How can you help a suicide survivor?
How can you help a suicide survivor?
It is estimated that every person who commits suicide leaves behind six to eight people who will be severely affected by the death. That means 180,000 to 240,000 people a year become “suicide survivors” in this country. The total number of Americans dealing with the aftereffects of suicide currently exceeds 4.5 million.
The grief that accompanies any death is compounded by incomprehension, guilt and anger to a degree far beyond the experience of those who have lost loved ones to accidents or natural causes. In most cases, it will take the suicide survivor much longer to come to terms with the loss.
Suicide is not a subject with which most people are comfortable. But the reticence stemming from this discomfort is likely to be misjudged by the survivor as either disapproval or rejection stemming from the stigma that still attaches to suicide. Never forget that you are dealing with someone trying to cope with what is almost certainly the worst experience of a lifetime. If you are sincere in your commitment to help, be prepared for a significant investment in time and emotional energy. Here are the fine points:
- Be very, very patient. Suicide survivors, as the first step in the grieving process, must come to terms with a conscious, lethal act that took away a loved one. The survivor is likely to become almost obsessive in talking about the event to a nonjudgmental listener. Repetitive and unproductive as this may seem to the listener, it is a normal part of the grieving process for the suicide survivor. By replaying the event, he or she is seeking – and will ultimately find – some accommodation with it. Your role as a sounding board is much more important than it may seem, as you listen to what seems to be an unvarying recounting of the same event for the fourth – or 14th – time.
- Don’t judge. Remember that some people still consider suicide immoral. There is even a widely held, though erroneous, belief that suicide or attempted suicide is a criminal act. So the bereaved is likely to feel that the death violated either a law or a taboo and that he or she is being judged by association. The instinct to withdraw in the face of such judgment – real or imagined – compounds the sense of alienation. You can reduce this sense of ostracism by not avoiding the subject of how the deceased died and, in fact, encouraging open discussion of it.
- Don’t hesitate to speak of the deceased. Discouraging the survivor from thinking of the lost loved one is pointless. His or her life is dominated by those memories during the grieving process. Try to bring up pleasant memories of the deceased during such talks, so that he or she appears as a whole person, not just a single, tragic event.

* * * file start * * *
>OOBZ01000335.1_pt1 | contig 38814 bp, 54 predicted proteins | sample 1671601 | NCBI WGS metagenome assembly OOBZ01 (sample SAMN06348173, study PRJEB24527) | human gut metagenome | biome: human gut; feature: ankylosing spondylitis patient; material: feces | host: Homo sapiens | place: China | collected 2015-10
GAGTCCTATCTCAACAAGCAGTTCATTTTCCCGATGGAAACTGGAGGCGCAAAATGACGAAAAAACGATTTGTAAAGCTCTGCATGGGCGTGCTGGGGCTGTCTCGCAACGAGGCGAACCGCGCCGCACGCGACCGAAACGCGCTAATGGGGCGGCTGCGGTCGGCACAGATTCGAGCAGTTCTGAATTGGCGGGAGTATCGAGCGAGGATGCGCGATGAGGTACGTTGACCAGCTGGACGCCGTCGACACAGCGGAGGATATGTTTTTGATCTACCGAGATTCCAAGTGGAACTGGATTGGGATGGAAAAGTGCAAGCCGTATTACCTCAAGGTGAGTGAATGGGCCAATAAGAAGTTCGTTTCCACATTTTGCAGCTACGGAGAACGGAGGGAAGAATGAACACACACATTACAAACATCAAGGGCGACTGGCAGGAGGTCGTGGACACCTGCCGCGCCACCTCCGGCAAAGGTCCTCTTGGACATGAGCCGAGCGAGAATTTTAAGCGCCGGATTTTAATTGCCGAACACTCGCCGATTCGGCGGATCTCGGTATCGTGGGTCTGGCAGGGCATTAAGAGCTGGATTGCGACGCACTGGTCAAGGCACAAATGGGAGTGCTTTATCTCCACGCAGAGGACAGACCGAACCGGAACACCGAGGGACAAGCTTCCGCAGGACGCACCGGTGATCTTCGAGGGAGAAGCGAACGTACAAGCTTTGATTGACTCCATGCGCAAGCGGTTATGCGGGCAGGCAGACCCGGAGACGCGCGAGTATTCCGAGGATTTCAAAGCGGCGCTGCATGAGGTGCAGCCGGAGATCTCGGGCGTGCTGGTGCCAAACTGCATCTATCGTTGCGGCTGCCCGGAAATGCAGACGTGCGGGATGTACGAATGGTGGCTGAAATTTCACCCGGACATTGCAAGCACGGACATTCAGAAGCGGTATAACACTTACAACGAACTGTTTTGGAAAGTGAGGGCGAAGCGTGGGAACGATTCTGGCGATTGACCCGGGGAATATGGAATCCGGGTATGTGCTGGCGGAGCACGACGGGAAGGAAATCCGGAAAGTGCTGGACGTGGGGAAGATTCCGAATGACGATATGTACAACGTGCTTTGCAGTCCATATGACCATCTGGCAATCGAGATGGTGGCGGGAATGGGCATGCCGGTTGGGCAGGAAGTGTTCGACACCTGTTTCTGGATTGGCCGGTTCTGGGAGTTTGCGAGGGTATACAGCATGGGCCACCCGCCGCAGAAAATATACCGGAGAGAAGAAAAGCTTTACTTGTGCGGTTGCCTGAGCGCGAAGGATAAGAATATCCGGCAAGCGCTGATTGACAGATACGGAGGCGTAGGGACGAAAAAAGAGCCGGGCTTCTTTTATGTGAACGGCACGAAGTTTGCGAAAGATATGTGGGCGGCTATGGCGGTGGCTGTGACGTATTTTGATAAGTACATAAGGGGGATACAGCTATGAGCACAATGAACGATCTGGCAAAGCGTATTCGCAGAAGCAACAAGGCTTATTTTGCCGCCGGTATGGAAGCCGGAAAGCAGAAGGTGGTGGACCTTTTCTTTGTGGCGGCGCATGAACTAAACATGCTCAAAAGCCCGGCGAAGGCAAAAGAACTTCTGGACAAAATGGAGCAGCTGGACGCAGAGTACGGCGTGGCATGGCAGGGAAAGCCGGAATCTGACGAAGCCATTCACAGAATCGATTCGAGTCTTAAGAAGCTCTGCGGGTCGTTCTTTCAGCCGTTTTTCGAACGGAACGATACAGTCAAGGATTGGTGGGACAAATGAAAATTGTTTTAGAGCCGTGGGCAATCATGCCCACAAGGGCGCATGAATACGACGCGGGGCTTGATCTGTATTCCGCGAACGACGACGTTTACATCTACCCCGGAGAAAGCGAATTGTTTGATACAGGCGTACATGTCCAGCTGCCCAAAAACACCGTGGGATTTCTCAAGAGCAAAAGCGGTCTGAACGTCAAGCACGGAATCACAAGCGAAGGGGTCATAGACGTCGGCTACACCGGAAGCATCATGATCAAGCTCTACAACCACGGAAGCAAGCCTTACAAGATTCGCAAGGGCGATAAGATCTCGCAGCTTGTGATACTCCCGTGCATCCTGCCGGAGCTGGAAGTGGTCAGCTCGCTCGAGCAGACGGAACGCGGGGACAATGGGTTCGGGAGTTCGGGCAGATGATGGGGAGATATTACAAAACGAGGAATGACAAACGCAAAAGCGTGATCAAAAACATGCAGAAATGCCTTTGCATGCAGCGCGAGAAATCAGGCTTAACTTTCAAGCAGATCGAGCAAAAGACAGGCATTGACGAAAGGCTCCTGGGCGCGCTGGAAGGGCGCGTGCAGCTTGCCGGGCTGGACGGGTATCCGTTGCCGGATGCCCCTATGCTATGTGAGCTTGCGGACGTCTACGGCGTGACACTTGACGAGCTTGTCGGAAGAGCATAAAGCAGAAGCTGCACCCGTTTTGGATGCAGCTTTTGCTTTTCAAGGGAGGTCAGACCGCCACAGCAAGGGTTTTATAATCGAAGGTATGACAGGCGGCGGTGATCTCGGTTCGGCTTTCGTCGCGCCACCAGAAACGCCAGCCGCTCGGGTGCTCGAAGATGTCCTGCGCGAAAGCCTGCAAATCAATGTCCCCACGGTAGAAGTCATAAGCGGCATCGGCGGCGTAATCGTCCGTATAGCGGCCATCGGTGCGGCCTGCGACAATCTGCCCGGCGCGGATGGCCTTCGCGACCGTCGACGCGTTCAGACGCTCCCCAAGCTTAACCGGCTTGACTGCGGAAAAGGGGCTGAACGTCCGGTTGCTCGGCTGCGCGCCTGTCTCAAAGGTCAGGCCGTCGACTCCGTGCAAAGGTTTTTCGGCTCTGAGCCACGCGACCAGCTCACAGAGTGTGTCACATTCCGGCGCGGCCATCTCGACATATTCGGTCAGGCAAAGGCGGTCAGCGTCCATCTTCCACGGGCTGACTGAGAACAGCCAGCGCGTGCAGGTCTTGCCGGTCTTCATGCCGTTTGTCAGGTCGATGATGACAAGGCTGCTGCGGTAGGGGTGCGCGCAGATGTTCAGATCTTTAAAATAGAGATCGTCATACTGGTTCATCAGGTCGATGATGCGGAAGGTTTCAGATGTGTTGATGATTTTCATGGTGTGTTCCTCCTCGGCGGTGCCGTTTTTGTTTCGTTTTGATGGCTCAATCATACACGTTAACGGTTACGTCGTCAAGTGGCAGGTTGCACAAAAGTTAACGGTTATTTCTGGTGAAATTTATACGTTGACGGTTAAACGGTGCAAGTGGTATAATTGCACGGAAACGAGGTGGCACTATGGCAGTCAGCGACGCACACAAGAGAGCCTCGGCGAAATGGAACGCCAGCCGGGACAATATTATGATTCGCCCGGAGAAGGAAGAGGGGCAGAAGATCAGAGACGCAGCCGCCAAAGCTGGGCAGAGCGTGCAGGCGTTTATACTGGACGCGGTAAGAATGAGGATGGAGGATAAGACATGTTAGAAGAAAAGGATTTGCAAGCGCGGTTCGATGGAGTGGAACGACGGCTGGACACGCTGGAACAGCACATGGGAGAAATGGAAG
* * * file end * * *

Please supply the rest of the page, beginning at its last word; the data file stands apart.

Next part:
- Encourage discussion of the survivor’s own suicidal thoughts. Suicidal ideation is common among survivors, though actual suicide attempts are relatively rare. Be assured that you are not risking “putting the idea in his (her) head” by raising the subject. And talking about it will help put the matter in perspective
- Don’t challenge the survivor’s unrealistic defense mechanisms. Denial, evasion and outright lying about the death may be part of the survivor’s approach to coping with it in the most painful early stages of the grieving process. Understand that knowing what is true and being able to deal with it can be very different things. Listen patiently, do everything in your power to win the mourner’s confidence and wait for this stage to pass. If it appears that the denial is becoming a permanent delusion, find a way to supportively suggest that he seek professional help.
- Don’t preach. Any sentence prefaced by the phrase “If I were in your shoes, I would…” will be resented. It will also be foolish. You don’t know how you would respond to such an event. And guessing is presumptuous and condescending. Don’t talk. Listen.
- Don’t compare suffering. This isn’t a contest. No one undergoing the agony of grieving draws any solace from hearing how much you’ve suffered.
- Learn what community and professional resources are available. Even the most well-meaning friends and relatives may not be able to provide all the support a suicide survivor needs. Research the availability of competent clergy, lay counselors or medical professionals in your community. Determine whether there is a local suicide survivor support organization. Locate and bookmark respected Internet support groups for those able to make use of such organizations.,,